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2009-11-26 digital edition

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2009-11-26 / Community News

Brush Piles for Wildlife

Many wildlife species, including birds and small mammals, require adequate resting and escape cover for survival. If living brush or natural cover is not readily available, artificial brush piles can be created to serve this purpose. Artificially created brush piles can be especially beneficial in areas where natural cover is limited such as in agricultural areas, prairies, and open rangelands. The benefits of brush piles for wildlife include concealment from predators, protection from the elements, and as a place where seeds may germinate and lead to plant growth and establishment.

It is best to construct brush piles during the winter, or outside of the growing season. Creating brush piles goes hand in hand with clearing or thinning brush. Good brush piles need sturdy bases in order to hold up over time. Stones, old fence posts, oak wood, and other rot-resistant trees make durable bases. Tree limbs, small trees and shrubs of almost any species can be used as filler material. This is a great way to recycle your old Christmas trees, although be sure to remove tinsel and other decorations first. Caution is advised in selecting your filler tree species. Do not use noxious or invasive trees such as Chinese tallow or chinaberry which can drop seeds at the site and exacerbate the spread of such undesirable species. Yaupon, mesquite, and eastern red cedar are often targeted for brush control and are great materials for constructing brush piles in this area.

Brush pile designs vary. The teepee shape is a common design, with the largest materials forming the base, topped with layers of smaller limbs and branches. The base materials should include limbs that are approximately 6-inches or greater in diameter to create entrance holes at ground level for quick escape, while providing adequate support to prevent the stack from settling and rotting too quickly. Another common design involves constructing A-frames from scrap lumber or other sturdy materials to serve as a support for stacking brush materials. Lumber can be wired and nailed together (6 to 8-ft wide by 8-20-ft high) to create the A-frame, and then cross braces can be added at various heights along the frame. Brush is then piled against the frame on both sides and in layers within the frame, providing nesting and roosting sites at both ground level and at various heights above ground. This layering effect adds to the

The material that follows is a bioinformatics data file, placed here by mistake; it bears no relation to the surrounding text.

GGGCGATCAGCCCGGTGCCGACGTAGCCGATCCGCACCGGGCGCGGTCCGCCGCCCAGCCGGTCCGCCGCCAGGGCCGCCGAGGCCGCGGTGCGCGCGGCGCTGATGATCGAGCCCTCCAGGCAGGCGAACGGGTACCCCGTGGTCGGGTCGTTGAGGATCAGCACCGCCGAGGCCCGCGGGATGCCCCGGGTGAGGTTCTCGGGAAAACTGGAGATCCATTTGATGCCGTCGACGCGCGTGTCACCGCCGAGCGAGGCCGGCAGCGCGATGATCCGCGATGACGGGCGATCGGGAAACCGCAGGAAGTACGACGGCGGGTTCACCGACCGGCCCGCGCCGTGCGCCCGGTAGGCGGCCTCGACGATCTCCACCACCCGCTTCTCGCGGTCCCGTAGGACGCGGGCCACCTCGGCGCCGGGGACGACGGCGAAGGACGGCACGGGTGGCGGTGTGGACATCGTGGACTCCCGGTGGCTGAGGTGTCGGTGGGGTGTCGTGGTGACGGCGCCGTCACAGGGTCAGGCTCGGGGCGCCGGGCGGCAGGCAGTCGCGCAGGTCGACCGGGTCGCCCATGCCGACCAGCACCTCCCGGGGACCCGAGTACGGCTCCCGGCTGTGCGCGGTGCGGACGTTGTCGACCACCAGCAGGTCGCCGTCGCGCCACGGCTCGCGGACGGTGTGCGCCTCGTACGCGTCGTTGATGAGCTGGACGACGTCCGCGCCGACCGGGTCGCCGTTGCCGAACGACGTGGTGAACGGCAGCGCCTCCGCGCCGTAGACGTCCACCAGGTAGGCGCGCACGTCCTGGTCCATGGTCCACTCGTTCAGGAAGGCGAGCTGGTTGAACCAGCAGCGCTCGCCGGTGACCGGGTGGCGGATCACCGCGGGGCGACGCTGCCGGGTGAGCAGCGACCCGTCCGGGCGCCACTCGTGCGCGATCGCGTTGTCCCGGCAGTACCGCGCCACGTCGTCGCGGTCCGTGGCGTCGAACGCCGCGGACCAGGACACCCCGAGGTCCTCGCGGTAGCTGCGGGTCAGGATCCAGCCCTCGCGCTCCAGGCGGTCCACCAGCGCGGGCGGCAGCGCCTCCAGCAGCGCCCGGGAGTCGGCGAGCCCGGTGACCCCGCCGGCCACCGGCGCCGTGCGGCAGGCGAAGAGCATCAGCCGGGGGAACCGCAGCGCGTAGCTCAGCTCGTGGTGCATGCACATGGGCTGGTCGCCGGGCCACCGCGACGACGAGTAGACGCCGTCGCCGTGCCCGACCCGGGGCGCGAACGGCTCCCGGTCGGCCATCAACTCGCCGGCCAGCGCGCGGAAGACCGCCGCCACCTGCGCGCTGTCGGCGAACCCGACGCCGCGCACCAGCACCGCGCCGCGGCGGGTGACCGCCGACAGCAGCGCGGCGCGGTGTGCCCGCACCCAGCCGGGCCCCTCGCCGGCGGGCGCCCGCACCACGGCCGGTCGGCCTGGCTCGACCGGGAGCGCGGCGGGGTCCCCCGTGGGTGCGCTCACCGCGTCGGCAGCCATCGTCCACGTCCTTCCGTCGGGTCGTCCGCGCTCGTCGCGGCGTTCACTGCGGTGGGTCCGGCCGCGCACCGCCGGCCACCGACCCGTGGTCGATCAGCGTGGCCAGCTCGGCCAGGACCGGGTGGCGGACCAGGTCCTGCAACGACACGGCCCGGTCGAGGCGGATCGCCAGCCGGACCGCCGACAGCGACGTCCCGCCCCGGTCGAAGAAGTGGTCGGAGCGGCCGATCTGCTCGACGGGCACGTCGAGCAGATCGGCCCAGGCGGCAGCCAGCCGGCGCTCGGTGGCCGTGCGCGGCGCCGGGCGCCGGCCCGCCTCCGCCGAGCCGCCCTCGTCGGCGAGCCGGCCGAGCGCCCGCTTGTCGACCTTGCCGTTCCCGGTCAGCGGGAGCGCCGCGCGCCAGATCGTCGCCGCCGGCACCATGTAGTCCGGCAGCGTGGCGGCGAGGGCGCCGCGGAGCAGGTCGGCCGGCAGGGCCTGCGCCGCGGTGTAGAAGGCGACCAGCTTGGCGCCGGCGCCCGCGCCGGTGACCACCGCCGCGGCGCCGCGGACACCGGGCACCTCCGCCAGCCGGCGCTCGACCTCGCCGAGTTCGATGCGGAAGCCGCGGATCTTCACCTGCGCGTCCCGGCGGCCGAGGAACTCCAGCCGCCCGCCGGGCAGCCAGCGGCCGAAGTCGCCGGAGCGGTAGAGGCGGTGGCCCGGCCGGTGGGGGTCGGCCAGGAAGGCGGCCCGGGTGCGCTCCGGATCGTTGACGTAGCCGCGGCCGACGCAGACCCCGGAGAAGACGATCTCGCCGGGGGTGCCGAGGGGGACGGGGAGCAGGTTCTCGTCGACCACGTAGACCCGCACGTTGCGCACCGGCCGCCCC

diversity of use of the pile, allowing it to serve a greater variety of species. Brush piles can also be created along fencerows, which can serve as the base for stacking brush.

Brush piles should not be

created by bulldozer since soil often makes up the majority of the base, eliminating essential escape entrances at ground level.

The ideal locations for creating brush piles are in areas that are lacking suitable close-to-theground cover, such as open fields, fence corners, clearings, or forest with limited shrubs or bunch grasses. Brush piles can help encourage use of food plots planted for birds or small mammals by providing quick access to escape cover while feeding. The optimum distance between brush piles is 200-300 feet, but can vary according to target species and surrounding habitat.

Brush piles should last 3-5 years, but some can last for more than 10 years. Brush piles do require periodic inspection and will need to be refurbished over time with new limbs and branches. Annual inspection is recommended, and spring and summer are ideal times to add new material to pre-existing piles. Once a brush pile has lost its functional value, it should be removed by burning and should be replaced with a new brush pile.

If you would like to contact your local biologist, see our website at; http:// www.tpwd.state.tx.us/wildlifebiologist.

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